The mean-spiritedness which comes so naturally to many on of the left is shown by this
entry on 'Harry's Place', one of those many blogs I've read about rather than actually read, which describes Stephen Timms MP, who indicated that he'll vote against the bill at a later stage, as an 'idiot former Labour minister'. This is an interesting contrast to the example of the left's incompetence provided in the same post, with its description of Frank Roy and Jim Sheridan as Conservative MP's; news which will certainly come as a surprise to both them and their electorates in Labour's west of Scotland heartland.
It was, of course, ironic that the political class gathered in numbers to debate an issue which will only and ever affect a tiny proportion of the population on the day it was revealed that an elderly woman named Gloria Foster had died after having been left without food,
medicine or water for over nine days after a care agency had closed down. We will no doubt learn why this was allowed to happen in due course, but you'd think it would be the sort of situation that Parliament is really there to address; not to try to change that which cannot be changed, nor redefine that which has already been finally defined. Today, on one of those apparently very few days when every member of the House of Commons seemed to be in attendance, there might not have been one word said about Gloria Foster in the chamber all day; and if that was the case, that's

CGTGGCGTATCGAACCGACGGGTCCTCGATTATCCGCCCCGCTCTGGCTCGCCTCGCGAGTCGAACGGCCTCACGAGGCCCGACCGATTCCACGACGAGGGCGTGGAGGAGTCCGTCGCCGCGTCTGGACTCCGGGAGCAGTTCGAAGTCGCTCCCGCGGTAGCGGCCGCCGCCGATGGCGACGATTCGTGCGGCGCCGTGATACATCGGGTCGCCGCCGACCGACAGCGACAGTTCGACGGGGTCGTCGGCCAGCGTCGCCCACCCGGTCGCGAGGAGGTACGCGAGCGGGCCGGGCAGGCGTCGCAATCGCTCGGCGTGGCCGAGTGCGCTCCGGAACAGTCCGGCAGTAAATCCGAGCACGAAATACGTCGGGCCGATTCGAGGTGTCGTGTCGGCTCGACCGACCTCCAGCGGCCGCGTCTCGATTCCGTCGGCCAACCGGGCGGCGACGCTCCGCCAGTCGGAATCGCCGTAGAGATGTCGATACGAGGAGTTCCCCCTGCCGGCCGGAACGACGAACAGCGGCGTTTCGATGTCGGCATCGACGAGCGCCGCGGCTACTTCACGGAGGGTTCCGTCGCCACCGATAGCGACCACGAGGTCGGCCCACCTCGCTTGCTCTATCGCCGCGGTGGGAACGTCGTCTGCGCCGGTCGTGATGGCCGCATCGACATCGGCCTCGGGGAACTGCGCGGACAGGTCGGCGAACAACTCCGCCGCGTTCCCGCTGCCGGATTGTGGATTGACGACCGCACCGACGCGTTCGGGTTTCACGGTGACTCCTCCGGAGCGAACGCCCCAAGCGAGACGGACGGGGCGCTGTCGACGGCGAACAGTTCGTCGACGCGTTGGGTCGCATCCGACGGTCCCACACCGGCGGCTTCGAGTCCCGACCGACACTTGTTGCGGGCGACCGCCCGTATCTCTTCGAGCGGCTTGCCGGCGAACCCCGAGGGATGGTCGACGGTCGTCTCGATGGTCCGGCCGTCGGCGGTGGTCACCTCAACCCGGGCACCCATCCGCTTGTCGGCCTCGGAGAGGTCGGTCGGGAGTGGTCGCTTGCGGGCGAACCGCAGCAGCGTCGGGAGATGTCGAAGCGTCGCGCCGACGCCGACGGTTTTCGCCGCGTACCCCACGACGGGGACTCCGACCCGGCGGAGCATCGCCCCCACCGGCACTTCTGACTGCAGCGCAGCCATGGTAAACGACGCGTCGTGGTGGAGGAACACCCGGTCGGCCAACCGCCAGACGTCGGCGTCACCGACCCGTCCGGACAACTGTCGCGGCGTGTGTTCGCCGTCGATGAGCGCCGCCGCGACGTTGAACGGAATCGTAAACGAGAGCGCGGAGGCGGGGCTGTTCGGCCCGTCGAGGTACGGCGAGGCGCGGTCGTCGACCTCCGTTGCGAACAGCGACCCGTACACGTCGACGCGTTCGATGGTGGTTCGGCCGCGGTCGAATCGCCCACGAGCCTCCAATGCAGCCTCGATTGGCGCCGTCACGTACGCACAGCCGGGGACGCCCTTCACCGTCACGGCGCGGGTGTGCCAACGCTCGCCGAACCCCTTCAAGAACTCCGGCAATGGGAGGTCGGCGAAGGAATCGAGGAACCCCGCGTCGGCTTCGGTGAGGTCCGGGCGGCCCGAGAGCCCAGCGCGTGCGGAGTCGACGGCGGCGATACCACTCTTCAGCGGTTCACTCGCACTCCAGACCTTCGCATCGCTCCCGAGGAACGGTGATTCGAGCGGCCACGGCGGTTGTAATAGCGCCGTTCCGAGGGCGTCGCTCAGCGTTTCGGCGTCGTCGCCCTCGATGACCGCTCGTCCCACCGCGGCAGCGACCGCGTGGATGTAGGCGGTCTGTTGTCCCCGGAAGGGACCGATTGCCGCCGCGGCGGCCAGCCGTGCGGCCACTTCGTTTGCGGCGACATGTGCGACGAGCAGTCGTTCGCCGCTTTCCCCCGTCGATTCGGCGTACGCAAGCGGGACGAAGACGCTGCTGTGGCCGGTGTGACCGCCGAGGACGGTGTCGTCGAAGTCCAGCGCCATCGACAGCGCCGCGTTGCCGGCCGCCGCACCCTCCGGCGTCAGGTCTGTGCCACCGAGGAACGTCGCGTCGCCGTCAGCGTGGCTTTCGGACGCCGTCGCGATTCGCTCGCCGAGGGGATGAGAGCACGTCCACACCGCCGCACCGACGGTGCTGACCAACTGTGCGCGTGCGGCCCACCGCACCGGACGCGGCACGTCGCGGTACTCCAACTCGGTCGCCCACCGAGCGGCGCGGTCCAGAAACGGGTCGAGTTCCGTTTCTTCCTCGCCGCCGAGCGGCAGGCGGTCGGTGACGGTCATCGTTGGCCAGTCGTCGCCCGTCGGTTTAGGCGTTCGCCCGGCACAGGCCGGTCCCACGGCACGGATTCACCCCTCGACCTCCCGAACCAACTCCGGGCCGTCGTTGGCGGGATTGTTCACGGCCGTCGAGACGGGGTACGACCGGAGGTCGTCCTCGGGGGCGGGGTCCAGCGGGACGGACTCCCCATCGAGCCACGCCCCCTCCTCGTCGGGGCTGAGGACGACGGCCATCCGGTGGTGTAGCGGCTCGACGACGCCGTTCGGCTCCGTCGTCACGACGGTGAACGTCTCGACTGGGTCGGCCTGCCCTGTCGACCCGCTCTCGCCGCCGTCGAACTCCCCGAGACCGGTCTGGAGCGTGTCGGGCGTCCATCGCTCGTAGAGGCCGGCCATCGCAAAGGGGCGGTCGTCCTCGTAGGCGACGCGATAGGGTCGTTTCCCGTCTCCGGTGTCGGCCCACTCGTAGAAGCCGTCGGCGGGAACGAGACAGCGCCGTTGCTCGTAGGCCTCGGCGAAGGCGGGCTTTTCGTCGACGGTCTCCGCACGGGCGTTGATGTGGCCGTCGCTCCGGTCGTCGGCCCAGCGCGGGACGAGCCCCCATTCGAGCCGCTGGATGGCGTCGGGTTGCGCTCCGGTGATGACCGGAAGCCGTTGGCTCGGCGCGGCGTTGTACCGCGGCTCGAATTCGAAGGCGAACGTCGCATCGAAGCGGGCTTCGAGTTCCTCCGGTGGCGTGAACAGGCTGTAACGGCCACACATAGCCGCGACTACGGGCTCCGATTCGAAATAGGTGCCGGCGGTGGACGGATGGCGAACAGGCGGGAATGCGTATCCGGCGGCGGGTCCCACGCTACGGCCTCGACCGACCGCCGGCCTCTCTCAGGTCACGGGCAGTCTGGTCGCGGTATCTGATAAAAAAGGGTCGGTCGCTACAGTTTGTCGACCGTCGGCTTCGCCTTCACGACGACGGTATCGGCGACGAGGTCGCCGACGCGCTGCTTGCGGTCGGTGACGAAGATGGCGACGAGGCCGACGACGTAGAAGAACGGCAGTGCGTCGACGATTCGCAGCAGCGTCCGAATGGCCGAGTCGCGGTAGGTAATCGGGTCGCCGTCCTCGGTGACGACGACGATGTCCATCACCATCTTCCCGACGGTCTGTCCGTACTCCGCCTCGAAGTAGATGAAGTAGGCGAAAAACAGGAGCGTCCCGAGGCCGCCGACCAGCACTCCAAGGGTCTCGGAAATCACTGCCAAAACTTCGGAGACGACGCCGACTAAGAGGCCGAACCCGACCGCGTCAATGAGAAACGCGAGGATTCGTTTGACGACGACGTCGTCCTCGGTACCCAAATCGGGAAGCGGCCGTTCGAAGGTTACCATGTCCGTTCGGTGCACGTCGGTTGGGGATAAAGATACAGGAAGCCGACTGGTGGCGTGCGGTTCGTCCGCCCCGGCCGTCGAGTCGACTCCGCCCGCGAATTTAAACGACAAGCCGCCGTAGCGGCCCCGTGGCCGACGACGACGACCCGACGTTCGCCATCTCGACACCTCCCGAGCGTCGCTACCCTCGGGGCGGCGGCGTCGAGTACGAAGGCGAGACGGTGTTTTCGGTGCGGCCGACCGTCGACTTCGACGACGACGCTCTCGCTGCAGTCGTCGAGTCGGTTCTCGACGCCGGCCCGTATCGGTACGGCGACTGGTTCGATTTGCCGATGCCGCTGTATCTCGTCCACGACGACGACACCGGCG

a scandal. That's
There is one principal lesson that can be drawn about our Parliament from all this.
That lesson is that if devolved democracy is good when it justifies inflicting elected so-called 'Police Commissioners', Frankencops without constitutional precedent and for whom there is no apparent justification other than that the Americans have them, on some parts of the country, devolved democracy along American lines could be good in other areas. Accordingly, the Registration of Political Parties Act 1998 should be repealed (if that has not happened already) and a primary system introduced for all candidates for Parliament.